The downtown metropolitan museum will be repaired but not renovated. The city's too broke to make the major changes that were promoted by city residents. Check back in a few years.

Press Enterprise Columnist Dan Bernstein compares and contrasts the spending by Riverside's city government on its own headquarters versus that of the library. It really would be interesting to see what would happen if the denizens at City Hall and the downtown library traded places for several weeks. Though as an update, the leak on the second floor study area of the library no longer drips water down and the men's bathroom is actually not out of order today.

But it's interesting how the city attorney's office can get $50,000 to spiff up its law library when the downtown library is as Bernstein described it and how parks like Orange Terrace and Andulka have more city employees working there that have been transferred out of parks in the Eastside. Some of the Eastside's parks haven't been renovated in ages.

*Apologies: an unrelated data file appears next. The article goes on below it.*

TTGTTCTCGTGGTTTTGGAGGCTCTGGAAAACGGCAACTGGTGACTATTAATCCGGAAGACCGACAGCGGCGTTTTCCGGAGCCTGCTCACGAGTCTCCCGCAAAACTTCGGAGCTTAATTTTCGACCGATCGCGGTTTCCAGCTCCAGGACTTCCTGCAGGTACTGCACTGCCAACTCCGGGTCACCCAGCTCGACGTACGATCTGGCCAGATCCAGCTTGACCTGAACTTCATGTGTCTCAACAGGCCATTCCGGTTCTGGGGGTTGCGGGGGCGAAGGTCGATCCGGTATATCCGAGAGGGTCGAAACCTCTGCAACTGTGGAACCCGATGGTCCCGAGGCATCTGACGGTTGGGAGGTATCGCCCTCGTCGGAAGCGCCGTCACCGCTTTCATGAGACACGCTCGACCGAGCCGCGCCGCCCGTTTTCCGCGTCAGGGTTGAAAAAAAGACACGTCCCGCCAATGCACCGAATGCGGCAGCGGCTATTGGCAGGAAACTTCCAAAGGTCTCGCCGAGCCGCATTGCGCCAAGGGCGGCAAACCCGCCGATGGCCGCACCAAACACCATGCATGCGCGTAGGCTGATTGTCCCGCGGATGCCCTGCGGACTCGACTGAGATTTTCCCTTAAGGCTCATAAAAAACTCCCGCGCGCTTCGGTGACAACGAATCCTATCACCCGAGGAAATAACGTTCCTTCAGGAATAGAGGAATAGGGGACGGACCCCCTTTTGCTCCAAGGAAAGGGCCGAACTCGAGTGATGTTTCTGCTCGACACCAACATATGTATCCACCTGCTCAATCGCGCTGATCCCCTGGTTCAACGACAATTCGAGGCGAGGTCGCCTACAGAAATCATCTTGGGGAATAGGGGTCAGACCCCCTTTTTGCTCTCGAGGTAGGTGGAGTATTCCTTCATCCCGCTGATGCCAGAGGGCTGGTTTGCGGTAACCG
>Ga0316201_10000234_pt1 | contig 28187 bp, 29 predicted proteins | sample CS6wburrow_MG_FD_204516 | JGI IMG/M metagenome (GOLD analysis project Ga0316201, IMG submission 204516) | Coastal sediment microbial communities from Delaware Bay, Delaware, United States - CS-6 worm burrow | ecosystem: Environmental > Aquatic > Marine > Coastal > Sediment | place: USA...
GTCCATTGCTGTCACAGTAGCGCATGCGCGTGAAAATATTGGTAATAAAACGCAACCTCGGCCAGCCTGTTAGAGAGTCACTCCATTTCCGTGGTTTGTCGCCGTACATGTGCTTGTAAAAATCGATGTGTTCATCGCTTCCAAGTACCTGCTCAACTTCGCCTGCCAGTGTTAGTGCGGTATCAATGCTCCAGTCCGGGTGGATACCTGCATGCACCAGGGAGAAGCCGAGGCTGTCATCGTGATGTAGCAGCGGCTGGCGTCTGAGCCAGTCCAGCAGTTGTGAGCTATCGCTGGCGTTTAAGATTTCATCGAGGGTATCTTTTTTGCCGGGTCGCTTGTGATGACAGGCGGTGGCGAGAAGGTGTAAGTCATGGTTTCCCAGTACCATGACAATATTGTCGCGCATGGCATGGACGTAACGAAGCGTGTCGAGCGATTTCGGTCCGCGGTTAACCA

Newly elected Riverside County District Attorney Paul Zellerbach begins the first transitional period in over 100 years. Outgoing DA Rod Pacheco hasn't had much time to offer any help to Zellerbach in his transition because he's already signing up to work on the campaign of a Republican Party candidate for state attorney general.

San Bernardino County doesn't want its residents to know how much is being spent on litigating corruption cases. Maybe they don't know this but records pertaining to legal expenses in connection with such litigation don't fall under attorney/client privilege.

Speaking of corruption, an ex-Grand Terrace councilman gets probation.

How much money are your city officials being paid?

Moreno Valley, two women disappeared in two different Julys five years apart

Kristine Nichole Hamilton July 5, 2005, still missing

Norma Lopez July 15, 2010, discovered dead on July 20.